Last Updated on May 5, 2015, by eNotes Editorial. Word Count: 997
Irawaddy (also known as Ira): Nathan and Rukmani’s first-born child and a girl of exceptional beauty.
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Kennington (also known as Kenny): A white doctor who befriends Rukmani and her family.
Biswas: The village moneylender, described by Rukmani as oily and unpleasant in character.
Old Granny: An old vegetable lender who lives in the streets of the village.
Arjun, Thambi, Raja, and Selvam: The sons of Nathan and Rukmani.
Kannan the chakkli: A cobbler who lives in Rukmani’s town.
Rukmani, herself now pregnant, helps her neighbor Kunthi give birth to her first son, in spite of Kunthi’s mysterious but adamant attempt to refuse her help. Implored by Nathan to rest for the duration of her pregnancy, Rukmani takes up writing which her father had taught her. It is a skill that is rare and even nonexistent in her village and which her neighbors view with both curiosity and scorn. Nathan, who cannot read or write himself, nevertheless encourages her, much to Rukmani’s gratitude. She tends her garden as well, an activity that provides her with an endless source of wonderment.
After being frightened by a cobra, Rukmani goes into an early labor and delivers, to her and Nathan’s dismay, a girl; in their society, girls, who require a dowry and are married off to live with other families, are far less desirable than boys, who can help their fathers work the land and look after their parents in their old age. They name her Irawaddy, and she grows to be a child of exceptional beauty to the surprise of Rukmani, who admits that both she and Nathan are not handsome people. Despite their initial disappointment, they both grow to love their daughter deeply.
However, Nathan and Rukmani become worried when the years pass and Rukmani is unable to conceive another child. When Ira is about six years old, Rukmani meets a white doctor, Kenny, who had tended to her mother until she died of consumption. When he hears of her fertility problems, Kenny suggests that Rukmani come to him for treatment. Despite her misgivings about white doctors and her reluctance to deceive her husband, Rukmani takes his treatments out of desperation and successfully bears a son, whom she and Nathan name Arjun. She then goes on to bear four more sons in as many years—Thambi, Murugan, Raja, and Selvam. Nathan never learns of the fertility treatments, and Rukmani lives with the nervous fear that he will hear of it some day.
To provide for her growing family, Rukmani no longer keeps the vegetables she grows, but sells them in the village—first to Old Granny, a poor vegetable vendor, then to Biswas, the moneylender, whom she dislikes but does business with because he pays a much higher price. Because of her dealings with Biswas, Rukmani is able to slowly save money for Ira’s dowry. In the meantime, she and her husband continue to harvest the rice as well as the fish that swim in the rice paddies and the coconuts from their tree. Though her family does not have vegetables and milk anymore, they still are able to eat well.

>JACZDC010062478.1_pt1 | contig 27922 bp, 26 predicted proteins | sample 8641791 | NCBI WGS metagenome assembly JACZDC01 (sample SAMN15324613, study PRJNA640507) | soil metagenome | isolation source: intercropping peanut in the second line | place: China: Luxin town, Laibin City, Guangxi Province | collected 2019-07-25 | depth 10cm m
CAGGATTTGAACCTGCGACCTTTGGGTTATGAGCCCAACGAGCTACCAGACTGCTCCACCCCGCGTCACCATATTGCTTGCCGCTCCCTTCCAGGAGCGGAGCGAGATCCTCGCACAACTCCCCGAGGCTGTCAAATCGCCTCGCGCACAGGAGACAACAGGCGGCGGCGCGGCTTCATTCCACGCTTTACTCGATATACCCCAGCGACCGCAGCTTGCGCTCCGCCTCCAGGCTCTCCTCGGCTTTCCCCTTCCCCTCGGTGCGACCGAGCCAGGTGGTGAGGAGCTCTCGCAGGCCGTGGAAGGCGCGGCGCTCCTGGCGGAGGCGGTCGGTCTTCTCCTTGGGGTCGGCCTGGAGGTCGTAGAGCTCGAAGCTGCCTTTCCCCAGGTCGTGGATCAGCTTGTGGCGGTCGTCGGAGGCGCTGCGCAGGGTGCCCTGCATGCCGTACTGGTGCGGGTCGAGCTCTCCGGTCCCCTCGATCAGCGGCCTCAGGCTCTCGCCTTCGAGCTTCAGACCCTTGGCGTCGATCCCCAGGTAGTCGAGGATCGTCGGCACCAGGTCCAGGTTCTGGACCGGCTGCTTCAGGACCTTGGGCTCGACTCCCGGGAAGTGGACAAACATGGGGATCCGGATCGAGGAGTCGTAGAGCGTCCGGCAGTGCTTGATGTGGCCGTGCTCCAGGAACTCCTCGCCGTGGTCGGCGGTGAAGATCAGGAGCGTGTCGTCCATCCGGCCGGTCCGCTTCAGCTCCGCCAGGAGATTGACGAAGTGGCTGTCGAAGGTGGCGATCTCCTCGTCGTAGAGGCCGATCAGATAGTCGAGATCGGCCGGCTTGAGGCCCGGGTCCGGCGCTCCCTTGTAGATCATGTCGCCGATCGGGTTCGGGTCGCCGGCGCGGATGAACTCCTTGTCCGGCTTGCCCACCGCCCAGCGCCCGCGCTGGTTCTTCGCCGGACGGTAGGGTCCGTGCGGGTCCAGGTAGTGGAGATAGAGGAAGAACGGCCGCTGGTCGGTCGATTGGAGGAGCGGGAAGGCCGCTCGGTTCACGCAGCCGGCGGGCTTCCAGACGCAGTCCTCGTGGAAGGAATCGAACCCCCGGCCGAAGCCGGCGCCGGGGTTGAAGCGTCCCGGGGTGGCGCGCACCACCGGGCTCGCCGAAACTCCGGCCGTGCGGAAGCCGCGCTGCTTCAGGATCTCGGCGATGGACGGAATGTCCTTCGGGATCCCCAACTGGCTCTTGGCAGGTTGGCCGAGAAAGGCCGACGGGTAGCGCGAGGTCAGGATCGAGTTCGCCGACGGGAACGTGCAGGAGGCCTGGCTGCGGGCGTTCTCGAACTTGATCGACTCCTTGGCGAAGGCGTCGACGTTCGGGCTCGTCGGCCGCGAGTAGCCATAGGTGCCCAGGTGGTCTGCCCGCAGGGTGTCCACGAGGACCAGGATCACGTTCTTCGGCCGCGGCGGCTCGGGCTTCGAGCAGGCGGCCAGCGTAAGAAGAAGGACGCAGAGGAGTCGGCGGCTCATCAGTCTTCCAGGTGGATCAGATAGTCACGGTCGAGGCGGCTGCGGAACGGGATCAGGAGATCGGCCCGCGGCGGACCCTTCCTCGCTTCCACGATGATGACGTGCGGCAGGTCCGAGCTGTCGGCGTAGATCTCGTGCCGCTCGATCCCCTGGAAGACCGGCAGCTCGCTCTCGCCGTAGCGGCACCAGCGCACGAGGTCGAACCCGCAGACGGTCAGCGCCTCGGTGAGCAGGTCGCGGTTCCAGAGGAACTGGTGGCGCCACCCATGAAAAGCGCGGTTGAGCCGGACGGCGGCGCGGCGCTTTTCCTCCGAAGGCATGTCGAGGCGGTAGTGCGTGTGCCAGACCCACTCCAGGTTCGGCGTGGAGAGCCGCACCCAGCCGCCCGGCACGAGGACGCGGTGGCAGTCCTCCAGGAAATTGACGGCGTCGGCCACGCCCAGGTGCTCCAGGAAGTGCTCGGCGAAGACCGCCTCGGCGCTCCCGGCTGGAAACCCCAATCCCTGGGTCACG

One day Arjun, the oldest of the boys, brings word back from the village that there is a great commotion: hundreds of workers have arrive in bullock carts, set up their camps, and have begun building an enormous building that will eventually house a tannery. The workers, who are Indian, work beneath a white foreman. The construction continues for two months and brings great changes to the village; the villagers are able to sell their produce to the workers at a higher price, but at the same time, the prices are driven too high for them to be able to afford the goods they once could buy. When the workers leave, Rukmani is happy to see them go because their arrival has made her family’s lives difficult, but her husband reminds her that workers will return to run the tannery and that she must learn to accept the changes.
Nathan is right; workers do eventually return, and the village grows into a small bustling town. Rukmani’s neighbor Kunthi, who had not been brought up as a villager and has always held her nose up at their way of life, is glad to see the growth, but Rukmani still holds disdain for the bustle, dirt, and odd smells the new town brings, and she is upset at how her peaceful and clean village has changed. She seems to understand that the coming of the tannery is a direct threat to their farming way of life and, therefore, to their security.
To Rukmani, the farming life and the land that they depend on are not just sources of livelihood but are also a source of beauty, wonder, and perfection. She writes of her garden: “With each tender seedling that unfurled its small green leaf to my eager gaze, my excitement would rise and mount; winged, wondrous.”
However, Chapter 4 opens with the words, “Change I had known before, and it had been gradual.… But the change that now came into my life … blasting its way into our village, seemed wrought in the twinkling of an eye.” Rukmani speaks here of the construction of the tannery in the village and of all the changes that brought to the culture and livelihood of her family and neighbors. The sudden creation of the town and Rukmani’s description of its bustling business, its smells, and its coarse people is contrasted sharply with her earlier descriptions of the tranquility of her farm and garden. Her family’s innocence is even marred by the arrival of the tannery. Ira, at age thirteen, cannot go about with the carefree freedom to which she is accustomed because there are now too many strange men around. The restriction of Ira’s innocence mirrors the loss of the village’s purity with the arrival of the tannery.